US Government Perspective on Information Security
Chris Shutters - National Security Agency
Jan 16, 1998
AbstractThe increased use of commercial off the shelf (COTS) computer hardware and software by U.S. Government agencies has dramatically changed the job of the government computer security researcher. Methods of providing security that worked in the past (e.g. creating a government- specific version of a product to provide additional security) are now not adequately responsive to customer needs due to ever-decreasing product lifecycles.
We will briefly discuss the history of U.S. government computer security, then move on to the challenges facing government security researchers today. If time permits, we will discuss the future of government and commercial security (which many people will contend are virtually identical).
For background, please review Marcus Ranum's Distinguished Lecture at the 1997 CSAC for a pessimistic (but perhaps realistic) view of the state of security on the internet
About the SpeakerChris Shutters is a Captain in the United States Air Force. He has been a computer security specialist for all nine years of his military service. He is currently an Information Security researcher with the office of INFOSEC Computer Science at the National Security Agency. Before working for the NSA, he was the operations officer for the Air Force Computer Emergency Response Team at the Air Force Information Warfare Center in San Antonio, TX.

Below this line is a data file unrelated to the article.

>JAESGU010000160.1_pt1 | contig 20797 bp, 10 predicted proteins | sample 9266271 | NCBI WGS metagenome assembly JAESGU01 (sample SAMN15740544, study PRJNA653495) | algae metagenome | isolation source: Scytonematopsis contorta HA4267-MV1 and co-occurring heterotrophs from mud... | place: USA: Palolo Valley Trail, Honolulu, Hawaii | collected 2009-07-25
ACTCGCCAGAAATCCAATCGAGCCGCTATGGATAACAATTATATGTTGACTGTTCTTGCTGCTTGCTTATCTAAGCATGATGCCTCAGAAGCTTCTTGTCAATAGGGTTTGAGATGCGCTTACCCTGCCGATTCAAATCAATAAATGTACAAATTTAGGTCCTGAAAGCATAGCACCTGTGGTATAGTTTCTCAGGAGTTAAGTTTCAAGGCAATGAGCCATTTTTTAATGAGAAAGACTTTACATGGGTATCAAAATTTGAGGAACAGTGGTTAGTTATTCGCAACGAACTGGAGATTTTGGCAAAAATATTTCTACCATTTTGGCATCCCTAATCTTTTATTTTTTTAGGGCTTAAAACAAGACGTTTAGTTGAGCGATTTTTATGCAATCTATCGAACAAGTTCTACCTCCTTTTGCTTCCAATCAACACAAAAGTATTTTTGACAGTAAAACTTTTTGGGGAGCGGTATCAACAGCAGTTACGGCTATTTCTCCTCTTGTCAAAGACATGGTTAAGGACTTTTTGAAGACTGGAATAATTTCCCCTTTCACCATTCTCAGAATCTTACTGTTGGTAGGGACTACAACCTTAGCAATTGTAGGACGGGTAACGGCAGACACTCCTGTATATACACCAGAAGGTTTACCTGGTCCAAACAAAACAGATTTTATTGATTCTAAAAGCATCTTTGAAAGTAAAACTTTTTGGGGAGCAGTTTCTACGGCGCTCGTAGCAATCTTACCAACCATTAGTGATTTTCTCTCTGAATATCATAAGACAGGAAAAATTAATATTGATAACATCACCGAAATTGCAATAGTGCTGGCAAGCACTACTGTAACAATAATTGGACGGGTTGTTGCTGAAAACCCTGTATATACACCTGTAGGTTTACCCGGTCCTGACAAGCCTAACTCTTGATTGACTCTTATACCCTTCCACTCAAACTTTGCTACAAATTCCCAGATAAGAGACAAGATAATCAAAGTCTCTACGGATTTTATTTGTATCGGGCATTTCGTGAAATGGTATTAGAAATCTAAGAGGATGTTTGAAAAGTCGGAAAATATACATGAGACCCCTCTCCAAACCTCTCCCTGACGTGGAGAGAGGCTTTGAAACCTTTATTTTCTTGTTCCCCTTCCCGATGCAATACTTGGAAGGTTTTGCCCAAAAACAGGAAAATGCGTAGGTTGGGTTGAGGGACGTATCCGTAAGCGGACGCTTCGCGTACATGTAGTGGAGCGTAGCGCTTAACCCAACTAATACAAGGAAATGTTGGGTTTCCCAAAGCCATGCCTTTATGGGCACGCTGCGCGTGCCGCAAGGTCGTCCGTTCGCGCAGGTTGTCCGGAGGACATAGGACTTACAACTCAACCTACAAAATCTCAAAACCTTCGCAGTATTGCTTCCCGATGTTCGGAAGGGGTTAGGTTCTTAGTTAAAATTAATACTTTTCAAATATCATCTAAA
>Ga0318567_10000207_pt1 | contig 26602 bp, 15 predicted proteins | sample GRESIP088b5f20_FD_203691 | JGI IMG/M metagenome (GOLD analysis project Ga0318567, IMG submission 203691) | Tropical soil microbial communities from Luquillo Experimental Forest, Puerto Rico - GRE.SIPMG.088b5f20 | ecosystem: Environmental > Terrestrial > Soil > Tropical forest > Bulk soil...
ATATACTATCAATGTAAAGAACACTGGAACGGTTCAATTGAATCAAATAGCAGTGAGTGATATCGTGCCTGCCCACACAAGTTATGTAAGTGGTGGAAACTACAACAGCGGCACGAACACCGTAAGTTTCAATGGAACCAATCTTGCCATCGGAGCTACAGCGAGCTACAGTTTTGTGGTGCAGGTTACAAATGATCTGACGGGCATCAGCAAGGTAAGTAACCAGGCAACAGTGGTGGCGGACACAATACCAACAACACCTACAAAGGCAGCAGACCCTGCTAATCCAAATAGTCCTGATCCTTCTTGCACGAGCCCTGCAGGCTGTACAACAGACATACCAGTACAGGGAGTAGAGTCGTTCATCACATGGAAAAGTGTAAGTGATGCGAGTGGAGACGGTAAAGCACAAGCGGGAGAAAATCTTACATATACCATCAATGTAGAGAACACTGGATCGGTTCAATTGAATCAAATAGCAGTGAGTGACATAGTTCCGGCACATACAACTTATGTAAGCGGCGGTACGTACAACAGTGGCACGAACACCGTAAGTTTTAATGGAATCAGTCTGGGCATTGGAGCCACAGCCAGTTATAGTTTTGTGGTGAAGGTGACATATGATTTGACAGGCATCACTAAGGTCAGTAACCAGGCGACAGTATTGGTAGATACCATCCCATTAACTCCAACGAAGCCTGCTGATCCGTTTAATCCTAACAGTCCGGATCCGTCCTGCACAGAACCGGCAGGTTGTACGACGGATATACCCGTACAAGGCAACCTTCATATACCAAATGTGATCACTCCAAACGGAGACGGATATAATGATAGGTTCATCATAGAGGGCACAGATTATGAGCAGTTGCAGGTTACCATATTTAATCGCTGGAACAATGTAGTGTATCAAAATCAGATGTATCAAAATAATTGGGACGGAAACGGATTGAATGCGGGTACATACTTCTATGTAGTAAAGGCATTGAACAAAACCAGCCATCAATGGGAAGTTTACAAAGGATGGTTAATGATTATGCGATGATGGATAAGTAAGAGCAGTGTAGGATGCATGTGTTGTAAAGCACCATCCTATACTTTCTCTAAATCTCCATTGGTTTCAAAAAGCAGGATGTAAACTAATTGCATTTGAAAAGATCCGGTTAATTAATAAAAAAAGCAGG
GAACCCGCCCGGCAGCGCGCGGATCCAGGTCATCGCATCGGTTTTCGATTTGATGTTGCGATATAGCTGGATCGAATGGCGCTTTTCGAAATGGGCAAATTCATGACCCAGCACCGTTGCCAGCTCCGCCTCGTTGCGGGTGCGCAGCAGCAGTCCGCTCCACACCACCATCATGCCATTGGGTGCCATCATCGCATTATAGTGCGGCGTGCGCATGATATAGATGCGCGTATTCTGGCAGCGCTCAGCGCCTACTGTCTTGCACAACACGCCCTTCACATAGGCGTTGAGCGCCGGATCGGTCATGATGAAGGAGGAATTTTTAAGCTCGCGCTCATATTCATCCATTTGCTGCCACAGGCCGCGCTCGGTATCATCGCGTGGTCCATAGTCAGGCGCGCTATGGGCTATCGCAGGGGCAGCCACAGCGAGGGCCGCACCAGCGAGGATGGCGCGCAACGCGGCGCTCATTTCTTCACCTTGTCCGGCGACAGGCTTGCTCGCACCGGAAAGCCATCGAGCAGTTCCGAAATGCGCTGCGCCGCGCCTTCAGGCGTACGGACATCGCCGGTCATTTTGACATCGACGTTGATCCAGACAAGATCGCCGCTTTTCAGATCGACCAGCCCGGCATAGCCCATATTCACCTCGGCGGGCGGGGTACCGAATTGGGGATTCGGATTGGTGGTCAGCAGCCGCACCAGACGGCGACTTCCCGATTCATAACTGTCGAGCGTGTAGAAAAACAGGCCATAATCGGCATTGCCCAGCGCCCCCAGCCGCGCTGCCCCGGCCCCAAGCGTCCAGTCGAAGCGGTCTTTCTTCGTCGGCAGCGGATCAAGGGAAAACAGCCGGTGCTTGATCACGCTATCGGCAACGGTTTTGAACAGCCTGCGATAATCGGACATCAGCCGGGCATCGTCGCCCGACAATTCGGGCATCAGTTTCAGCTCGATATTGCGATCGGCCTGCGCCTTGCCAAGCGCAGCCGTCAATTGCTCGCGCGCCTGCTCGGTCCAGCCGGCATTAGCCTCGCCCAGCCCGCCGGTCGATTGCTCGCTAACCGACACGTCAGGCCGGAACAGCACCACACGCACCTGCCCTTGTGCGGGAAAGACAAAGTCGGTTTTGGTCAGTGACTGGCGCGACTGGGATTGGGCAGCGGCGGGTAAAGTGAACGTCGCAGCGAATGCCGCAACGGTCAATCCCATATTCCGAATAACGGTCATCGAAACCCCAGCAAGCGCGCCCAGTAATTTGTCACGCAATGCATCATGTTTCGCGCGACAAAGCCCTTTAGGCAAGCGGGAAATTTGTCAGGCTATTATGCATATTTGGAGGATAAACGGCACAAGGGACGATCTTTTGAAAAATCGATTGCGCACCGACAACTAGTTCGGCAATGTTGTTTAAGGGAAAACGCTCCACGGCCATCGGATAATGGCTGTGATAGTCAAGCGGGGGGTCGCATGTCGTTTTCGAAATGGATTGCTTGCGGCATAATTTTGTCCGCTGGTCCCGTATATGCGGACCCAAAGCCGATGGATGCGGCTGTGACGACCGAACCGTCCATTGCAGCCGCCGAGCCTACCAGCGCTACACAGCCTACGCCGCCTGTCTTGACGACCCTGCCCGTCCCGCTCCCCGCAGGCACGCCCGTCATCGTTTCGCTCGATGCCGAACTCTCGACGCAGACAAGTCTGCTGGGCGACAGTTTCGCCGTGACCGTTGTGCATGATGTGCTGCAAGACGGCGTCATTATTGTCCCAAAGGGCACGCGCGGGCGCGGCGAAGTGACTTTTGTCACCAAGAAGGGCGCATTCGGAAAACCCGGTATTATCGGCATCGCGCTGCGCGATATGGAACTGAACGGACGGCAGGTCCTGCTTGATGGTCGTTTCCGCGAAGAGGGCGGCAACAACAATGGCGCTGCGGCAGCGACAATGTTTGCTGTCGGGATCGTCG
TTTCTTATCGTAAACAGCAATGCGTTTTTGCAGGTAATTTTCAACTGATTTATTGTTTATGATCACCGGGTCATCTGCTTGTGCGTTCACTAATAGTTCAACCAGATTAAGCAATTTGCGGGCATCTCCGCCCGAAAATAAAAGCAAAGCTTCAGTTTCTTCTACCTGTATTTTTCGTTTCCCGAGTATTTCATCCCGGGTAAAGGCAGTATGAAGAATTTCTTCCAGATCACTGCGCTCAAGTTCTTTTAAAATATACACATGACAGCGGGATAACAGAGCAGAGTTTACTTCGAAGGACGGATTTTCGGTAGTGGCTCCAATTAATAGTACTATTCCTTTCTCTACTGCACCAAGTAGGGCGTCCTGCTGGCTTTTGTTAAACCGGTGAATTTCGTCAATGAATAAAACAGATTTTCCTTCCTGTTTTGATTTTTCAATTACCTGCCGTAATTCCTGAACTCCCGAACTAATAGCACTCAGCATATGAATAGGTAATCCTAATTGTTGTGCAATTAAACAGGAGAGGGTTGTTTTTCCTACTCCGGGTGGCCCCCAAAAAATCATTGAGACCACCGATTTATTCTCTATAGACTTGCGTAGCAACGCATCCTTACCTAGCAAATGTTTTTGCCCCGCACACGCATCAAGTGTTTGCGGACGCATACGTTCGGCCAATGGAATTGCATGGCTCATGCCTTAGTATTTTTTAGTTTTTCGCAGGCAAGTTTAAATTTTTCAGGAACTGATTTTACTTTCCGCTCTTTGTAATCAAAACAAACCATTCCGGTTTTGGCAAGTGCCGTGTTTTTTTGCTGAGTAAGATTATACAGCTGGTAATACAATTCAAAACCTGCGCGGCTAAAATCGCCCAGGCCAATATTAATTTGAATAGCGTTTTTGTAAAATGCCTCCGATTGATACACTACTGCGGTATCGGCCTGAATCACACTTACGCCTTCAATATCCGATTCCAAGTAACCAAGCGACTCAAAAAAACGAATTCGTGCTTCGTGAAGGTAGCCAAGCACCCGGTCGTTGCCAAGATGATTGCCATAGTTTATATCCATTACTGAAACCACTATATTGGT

The views, opinions and assumptions expressed in these videos are those of the presenter and do not necessarily reflect the official policy or position of CERIAS or Purdue University. All content included in these videos, are the property of Purdue University, the presenter and/or the presenter’s organization, and protected by U.S. and international copyright laws. The collection, arrangement and assembly of all content in these videos and on the hosting website exclusive property of Purdue University. You may not copy, reproduce, distribute, publish, display, perform, modify, create derivative works, transmit, or in any other way exploit any part of copyrighted material without permission from CERIAS, Purdue University.